by MaryAlice Bitts-Jackson; video by Joe O'Neill
A geology career was not in the plan during Suzanne’s sophomore year at Dickinson when she signed up for two geology classes to fulfill her lab-science requirement. But after a year of coursework with now retired Earth Sciences Professor Jeffrey Niemitz, she set a new course.
Today, Suzanne is a research geologist at ExxonMobil with an M.S. from Purdue University, a Ph.D. from Indiana University-Bloomington and a passion for conservation and earth science literacy. Looking back on the impact Niemitz made on her career, she recently established a student research fund at Dickinson that, with support from her employer and fellow Dickinsonians, helps students with similar passions conduct meaningful global research.
The Jeffrey Niemitz Endowed Student Research Fund is awarded by Dickinson’s Center for Sustainability Education to a student researcher investigating the sustainable use of natural resources in disadvantaged communities around the world.
“Jeffrey reminds me that finding solutions to living with and managing the effects of climate change may be the single most important challenge for sustaining a humanistic quality of life for communities around the globe,” says Suzanne, a longtime Dickinson volunteer who has supported student research, student awards, and geoscience field studies.
The research fund, she explains, provides an opportunity to address this critical need. It helps promising student-researchers “put boots on the ground” and empower communities to develop sustainable solutions that address the physical and economic challenges of a rapidly changing world—a cause that Niemitz, who has worked in underserved communities in Africa and South America, has long championed.
The research fund also brings Suzanne together with two fellow alumnae working in the earth sciences, fellow Exxon geologist Barbara Faulkner ’74 and Kerstin Witte Lien ’97, a senior exploration geologist and senior technology advisor at Mobil Producing Nigeria, one of Exxon’s three Nigerian subsidiaries.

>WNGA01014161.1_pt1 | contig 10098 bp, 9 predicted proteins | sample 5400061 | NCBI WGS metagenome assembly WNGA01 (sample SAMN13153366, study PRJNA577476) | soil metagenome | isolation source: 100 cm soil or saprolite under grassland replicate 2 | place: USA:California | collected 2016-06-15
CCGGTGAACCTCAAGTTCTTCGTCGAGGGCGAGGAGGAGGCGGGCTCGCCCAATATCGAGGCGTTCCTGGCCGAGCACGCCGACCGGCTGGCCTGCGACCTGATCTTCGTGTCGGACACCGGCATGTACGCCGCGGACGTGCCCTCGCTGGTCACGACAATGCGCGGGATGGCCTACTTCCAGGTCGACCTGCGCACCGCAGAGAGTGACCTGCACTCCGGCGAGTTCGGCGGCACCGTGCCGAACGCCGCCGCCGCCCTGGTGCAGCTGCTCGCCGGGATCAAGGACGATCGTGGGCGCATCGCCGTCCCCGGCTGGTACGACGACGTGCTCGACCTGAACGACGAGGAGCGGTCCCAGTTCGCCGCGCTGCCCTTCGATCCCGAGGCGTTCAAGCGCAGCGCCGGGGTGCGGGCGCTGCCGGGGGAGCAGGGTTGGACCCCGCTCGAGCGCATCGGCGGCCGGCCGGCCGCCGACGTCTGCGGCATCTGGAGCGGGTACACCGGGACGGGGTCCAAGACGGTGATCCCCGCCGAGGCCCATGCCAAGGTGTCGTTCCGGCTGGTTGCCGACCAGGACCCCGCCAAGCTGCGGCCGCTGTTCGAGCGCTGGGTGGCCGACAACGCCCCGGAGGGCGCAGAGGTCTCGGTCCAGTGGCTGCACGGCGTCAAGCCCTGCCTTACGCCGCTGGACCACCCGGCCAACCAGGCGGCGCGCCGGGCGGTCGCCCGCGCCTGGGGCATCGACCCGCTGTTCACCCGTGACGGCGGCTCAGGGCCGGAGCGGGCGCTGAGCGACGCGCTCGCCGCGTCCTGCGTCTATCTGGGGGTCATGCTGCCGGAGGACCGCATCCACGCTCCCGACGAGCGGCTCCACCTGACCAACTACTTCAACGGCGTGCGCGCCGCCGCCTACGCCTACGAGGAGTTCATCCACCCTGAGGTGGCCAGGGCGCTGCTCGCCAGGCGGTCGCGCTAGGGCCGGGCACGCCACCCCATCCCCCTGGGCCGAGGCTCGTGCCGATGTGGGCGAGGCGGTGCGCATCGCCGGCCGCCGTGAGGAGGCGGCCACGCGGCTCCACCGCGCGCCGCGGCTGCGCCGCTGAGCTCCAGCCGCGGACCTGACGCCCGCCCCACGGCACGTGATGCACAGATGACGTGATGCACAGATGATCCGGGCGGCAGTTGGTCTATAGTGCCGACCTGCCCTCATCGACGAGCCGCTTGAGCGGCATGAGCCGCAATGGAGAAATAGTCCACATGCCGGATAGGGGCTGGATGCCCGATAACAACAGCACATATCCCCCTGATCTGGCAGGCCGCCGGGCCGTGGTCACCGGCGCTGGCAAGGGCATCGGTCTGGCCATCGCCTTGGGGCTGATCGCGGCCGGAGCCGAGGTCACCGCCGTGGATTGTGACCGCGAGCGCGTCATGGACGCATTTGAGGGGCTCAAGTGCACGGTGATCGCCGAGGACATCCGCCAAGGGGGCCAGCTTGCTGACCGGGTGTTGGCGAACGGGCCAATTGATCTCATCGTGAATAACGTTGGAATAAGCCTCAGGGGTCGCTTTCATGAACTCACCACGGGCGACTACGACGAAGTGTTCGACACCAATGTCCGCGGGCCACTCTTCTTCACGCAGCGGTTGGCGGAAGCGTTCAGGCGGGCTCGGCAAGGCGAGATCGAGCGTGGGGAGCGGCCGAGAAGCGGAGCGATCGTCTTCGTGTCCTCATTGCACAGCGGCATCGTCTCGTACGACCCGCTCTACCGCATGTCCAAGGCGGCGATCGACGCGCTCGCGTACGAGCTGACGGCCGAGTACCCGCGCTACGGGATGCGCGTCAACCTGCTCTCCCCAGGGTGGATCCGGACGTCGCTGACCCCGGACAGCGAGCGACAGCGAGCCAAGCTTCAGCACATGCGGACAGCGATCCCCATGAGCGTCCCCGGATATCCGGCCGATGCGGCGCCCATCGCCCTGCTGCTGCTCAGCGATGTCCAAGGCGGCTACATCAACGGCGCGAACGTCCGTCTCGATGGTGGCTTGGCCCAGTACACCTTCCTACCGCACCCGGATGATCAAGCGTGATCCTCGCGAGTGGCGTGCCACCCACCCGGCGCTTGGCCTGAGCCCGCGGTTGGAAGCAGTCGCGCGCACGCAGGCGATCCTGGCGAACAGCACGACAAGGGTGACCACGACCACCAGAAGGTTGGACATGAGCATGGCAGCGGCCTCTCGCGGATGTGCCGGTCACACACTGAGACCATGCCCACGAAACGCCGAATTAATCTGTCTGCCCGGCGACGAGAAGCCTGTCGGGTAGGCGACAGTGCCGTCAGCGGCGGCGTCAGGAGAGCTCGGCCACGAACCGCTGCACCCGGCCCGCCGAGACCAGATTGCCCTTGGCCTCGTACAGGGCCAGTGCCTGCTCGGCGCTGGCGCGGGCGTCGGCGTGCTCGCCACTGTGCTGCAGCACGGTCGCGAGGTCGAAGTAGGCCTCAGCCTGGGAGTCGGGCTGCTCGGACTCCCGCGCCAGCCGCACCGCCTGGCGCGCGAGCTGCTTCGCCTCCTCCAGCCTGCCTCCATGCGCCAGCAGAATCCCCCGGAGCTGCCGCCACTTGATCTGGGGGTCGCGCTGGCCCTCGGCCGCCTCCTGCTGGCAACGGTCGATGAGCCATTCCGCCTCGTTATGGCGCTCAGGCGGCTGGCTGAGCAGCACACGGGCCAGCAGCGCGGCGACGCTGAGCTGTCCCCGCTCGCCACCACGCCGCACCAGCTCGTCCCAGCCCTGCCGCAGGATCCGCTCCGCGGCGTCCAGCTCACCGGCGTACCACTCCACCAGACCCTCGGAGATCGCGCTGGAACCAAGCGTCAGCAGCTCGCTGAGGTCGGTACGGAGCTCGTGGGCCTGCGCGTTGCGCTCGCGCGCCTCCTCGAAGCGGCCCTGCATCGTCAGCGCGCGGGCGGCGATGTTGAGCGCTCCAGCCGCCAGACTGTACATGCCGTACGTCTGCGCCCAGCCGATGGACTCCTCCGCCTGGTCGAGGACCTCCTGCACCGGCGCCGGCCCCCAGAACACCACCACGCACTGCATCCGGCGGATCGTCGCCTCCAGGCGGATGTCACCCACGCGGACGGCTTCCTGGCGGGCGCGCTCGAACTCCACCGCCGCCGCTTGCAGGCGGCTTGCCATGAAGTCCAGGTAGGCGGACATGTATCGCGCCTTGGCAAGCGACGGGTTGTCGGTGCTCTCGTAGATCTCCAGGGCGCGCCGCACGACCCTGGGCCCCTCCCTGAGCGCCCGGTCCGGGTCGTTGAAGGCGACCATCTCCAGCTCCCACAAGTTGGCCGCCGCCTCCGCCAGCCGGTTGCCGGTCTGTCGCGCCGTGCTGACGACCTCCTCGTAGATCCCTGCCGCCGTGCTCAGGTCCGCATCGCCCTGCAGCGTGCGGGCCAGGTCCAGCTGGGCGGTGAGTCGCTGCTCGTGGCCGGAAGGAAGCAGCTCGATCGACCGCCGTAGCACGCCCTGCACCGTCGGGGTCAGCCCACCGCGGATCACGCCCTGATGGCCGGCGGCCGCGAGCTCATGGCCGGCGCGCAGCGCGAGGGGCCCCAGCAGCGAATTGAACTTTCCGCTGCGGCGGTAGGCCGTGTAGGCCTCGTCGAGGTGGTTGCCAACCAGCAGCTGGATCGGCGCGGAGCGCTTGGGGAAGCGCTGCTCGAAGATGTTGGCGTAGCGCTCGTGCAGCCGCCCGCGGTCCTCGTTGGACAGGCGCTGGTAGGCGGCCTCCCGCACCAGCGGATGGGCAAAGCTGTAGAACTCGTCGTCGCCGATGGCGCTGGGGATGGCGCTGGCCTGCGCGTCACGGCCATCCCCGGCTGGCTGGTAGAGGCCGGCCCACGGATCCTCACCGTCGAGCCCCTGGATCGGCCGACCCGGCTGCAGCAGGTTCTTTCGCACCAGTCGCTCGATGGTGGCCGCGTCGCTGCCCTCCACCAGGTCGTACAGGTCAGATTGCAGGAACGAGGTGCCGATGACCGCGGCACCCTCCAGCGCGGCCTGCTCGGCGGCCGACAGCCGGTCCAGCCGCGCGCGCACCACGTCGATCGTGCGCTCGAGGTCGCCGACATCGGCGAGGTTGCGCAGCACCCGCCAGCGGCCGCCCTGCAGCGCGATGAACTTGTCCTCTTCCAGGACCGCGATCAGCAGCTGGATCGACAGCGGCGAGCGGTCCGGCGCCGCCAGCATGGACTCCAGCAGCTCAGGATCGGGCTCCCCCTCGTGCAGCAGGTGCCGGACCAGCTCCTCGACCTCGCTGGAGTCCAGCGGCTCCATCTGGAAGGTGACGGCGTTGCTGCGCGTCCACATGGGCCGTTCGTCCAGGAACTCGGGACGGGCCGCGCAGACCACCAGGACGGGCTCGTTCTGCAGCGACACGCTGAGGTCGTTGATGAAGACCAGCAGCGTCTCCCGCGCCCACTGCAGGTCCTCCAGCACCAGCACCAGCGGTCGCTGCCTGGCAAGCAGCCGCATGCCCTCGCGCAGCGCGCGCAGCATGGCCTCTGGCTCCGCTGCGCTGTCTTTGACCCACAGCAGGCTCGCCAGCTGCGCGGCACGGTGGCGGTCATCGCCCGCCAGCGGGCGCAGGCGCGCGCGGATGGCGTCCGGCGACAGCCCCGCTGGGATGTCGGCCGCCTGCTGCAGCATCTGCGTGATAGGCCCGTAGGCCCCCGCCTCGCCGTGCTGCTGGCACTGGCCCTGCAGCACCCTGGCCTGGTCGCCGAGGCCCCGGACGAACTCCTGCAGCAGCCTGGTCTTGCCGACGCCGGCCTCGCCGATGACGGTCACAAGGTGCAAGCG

Looking for a way to make an even bigger impact, the three leveraged ExxonMobil’s matching-gift program for a 3-to-1 match of their personal gifts. When fully funded, the research fund is expected to generate an annual grant of at least $5,000.
That kind of intensive educational experience is important, says Barbara. “I’m very pleased to support student research that has the potential to make a positive impact in global communities,” she adds. “It’s really important for undergrads to have that experience in conducting their own research on subject matter that’s important not only from a scientific point of view, but also to help humankind.”
Suzanne, who says that she envisions “a world where living sustainably is status quo, rather than the hope for tomorrow,” couldn’t agree more. She says that Dickinson’s science students, armed with both deep scientific knowledge and a liberal-arts background, are well poised to usher in that new age, as they apply scientific methods to public policy related to sustainability.
“It is an amazing process of discovery and exploration that is fostered at Dickinson every day, thanks to Dickinson’s commitment to the liberal arts,” says Suzanne. “My life and career as a geologist would not have been possible without the welcoming, inclusive atmosphere of the geology department and the liberal-arts philosophy of Dickinson College.”
Published March 23, 2017